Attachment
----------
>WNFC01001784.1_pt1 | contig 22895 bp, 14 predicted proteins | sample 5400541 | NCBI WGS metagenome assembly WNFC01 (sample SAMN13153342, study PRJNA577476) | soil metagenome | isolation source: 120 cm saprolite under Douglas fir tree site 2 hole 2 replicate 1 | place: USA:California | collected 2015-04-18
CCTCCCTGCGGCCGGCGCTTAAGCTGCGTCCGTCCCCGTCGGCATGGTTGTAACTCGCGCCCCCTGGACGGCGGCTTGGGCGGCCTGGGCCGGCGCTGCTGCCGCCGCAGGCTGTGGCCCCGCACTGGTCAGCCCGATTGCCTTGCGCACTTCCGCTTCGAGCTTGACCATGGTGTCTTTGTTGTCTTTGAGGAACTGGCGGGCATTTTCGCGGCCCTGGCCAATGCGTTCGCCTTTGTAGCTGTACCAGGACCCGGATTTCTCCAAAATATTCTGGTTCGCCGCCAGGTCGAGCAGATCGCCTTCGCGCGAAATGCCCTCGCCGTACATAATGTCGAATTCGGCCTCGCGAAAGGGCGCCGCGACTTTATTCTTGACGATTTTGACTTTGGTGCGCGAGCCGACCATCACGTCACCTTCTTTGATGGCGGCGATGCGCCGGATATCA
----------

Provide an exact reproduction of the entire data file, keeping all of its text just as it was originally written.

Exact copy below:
>WNFC01001784.1_pt1 | contig 22895 bp, 14 predicted proteins | sample 5400541 | NCBI WGS metagenome assembly WNFC01 (sample SAMN13153342, study PRJNA577476) | soil metagenome | isolation source: 120 cm saprolite under Douglas fir tree site 2 hole 2 replicate 1 | place: USA:California | collected 2015-04-18
CCTCCCTGCGGCCGGCGCTTAAGCTGCGTCCGTCCCCGTCGGCATGGTTGTAACTCGCGCCCCCTGGACGGCGGCTTGGGCGGCCTGGGCCGGCGCTGCTGCCGCCGCAGGCTGTGGCCCCGCACTGGTCAGCCCGATTGCCTTGCGCACTTCCGCTTCGAGCTTGACCATGGTGTCTTTGTTGTCTTTGAGGAACTGGCGGGCATTTTCGCGGCCCTGGCCAATGCGTTCGCCTTTGTAGCTGTACCAGGACCCGGATTTCTCCAAAATATTCTGGTTCGCCGCCAGGTCGAGCAGATCGCCTTCGCGCGAAATGCCCTCGCCGTACATAATGTCGAATTCGGCCTCGCGAAAGGGCGCCGCGACTTTATTCTTGACGATTTTGACTTTGGTGCGCGAGCCGACCATCACGTCACCTTCTTTGATGGCGGCGATGCGCCGGATATCA